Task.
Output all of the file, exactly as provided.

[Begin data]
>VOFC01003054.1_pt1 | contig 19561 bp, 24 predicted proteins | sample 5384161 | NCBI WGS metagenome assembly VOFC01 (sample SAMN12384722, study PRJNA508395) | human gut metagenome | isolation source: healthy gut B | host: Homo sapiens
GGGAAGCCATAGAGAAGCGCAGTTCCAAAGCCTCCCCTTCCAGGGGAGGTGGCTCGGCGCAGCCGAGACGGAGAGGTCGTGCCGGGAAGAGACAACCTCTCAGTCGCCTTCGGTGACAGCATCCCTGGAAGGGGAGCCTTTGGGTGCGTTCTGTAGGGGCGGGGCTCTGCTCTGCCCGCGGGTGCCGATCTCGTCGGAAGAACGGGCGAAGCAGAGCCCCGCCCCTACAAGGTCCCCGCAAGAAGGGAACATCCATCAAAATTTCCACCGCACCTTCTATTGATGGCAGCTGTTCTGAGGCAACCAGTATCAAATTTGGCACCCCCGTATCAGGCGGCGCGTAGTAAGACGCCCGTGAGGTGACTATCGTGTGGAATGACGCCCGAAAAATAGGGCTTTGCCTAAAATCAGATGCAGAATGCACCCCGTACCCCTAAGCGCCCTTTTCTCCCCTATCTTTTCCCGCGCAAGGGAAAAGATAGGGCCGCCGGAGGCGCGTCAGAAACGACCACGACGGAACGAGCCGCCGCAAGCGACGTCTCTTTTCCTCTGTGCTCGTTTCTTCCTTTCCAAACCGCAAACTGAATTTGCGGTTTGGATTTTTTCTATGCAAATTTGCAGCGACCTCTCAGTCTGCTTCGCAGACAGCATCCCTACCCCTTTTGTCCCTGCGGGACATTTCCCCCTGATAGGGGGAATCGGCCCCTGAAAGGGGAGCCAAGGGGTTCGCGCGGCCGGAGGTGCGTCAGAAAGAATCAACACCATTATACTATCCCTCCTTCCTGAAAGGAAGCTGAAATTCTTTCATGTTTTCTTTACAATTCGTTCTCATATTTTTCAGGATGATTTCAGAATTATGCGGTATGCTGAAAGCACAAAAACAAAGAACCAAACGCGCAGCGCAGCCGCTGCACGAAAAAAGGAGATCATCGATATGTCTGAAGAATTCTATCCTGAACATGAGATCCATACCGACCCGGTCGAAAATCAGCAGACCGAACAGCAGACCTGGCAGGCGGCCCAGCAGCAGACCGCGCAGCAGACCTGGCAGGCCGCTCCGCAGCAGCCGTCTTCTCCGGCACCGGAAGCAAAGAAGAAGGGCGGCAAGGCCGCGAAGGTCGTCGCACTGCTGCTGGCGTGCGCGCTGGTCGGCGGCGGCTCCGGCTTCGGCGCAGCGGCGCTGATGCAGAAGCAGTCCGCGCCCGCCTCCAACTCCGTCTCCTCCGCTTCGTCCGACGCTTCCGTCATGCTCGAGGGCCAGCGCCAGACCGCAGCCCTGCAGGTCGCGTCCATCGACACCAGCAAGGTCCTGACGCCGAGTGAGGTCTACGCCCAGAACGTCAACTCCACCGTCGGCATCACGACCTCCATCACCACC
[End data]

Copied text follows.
>VOFC01003054.1_pt1 | contig 19561 bp, 24 predicted proteins | sample 5384161 | NCBI WGS metagenome assembly VOFC01 (sample SAMN12384722, study PRJNA508395) | human gut metagenome | isolation source: healthy gut B | host: Homo sapiens
GGGAAGCCATAGAGAAGCGCAGTTCCAAAGCCTCCCCTTCCAGGGGAGGTGGCTCGGCGCAGCCGAGACGGAGAGGTCGTGCCGGGAAGAGACAACCTCTCAGTCGCCTTCGGTGACAGCATCCCTGGAAGGGGAGCCTTTGGGTGCGTTCTGTAGGGGCGGGGCTCTGCTCTGCCCGCGGGTGCCGATCTCGTCGGAAGAACGGGCGAAGCAGAGCCCCGCCCCTACAAGGTCCCCGCAAGAAGGGAACATCCATCAAAATTTCCACCGCACCTTCTATTGATGGCAGCTGTTCTGAGGCAACCAGTATCAAATTTGGCACCCCCGTATCAGGCGGCGCGTAGTAAGACGCCCGTGAGGTGACTATCGTGTGGAATGACGCCCGAAAAATAGGGCTTTGCCTAAAATCAGATGCAGAATGCACCCCGTACCCCTAAGCGCCCTTTTCTCCCCTATCTTTTCCCGCGCAAGGGAAAAGATAGGGCCGCCGGAGGCGCGTCAGAAACGACCACGACGGAACGAGCCGCCGCAAGCGACGTCTCTTTTCCTCTGTGCTCGTTTCTTCCTTTCCAAACCGCAAACTGAATTTGCGGTTTGGATTTTTTCTATGCAAATTTGCAGCGACCTCTCAGTCTGCTTCGCAGACAGCATCCCTACCCCTTTTGTCCCTGCGGGACATTTCCCCCTGATAGGGGGAATCGGCCCCTGAAAGGGGAGCCAAGGGGTTCGCGCGGCCGGAGGTGCGTCAGAAAGAATCAACACCATTATACTATCCCTCCTTCCTGAAAGGAAGCTGAAATTCTTTCATGTTTTCTTTACAATTCGTTCTCATATTTTTCAGGATGATTTCAGAATTATGCGGTATGCTGAAAGCACAAAAACAAAGAACCAAACGCGCAGCGCAGCCGCTGCACGAAAAAAGGAGATCATCGATATGTCTGAAGAATTCTATCCTGAACATGAGATCCATACCGACCCGGTCGAAAATCAGCAGACCGAACAGCAGACCTGGCAGGCGGCCCAGCAGCAGACCGCGCAGCAGACCTGGCAGGCCGCTCCGCAGCAGCCGTCTTCTCCGGCACCGGAAGCAAAGAAGAAGGGCGGCAAGGCCGCGAAGGTCGTCGCACTGCTGCTGGCGTGCGCGCTGGTCGGCGGCGGCTCCGGCTTCGGCGCAGCGGCGCTGATGCAGAAGCAGTCCGCGCCCGCCTCCAACTCCGTCTCCTCCGCTTCGTCCGACGCTTCCGTCATGCTCGAGGGCCAGCGCCAGACCGCAGCCCTGCAGGTCGCGTCCATCGACACCAGCAAGGTCCTGACGCCGAGTGAGGTCTACGCCCAGAACGTCAACTCCACCGTCGGCATCACGACCTCCATCACCACC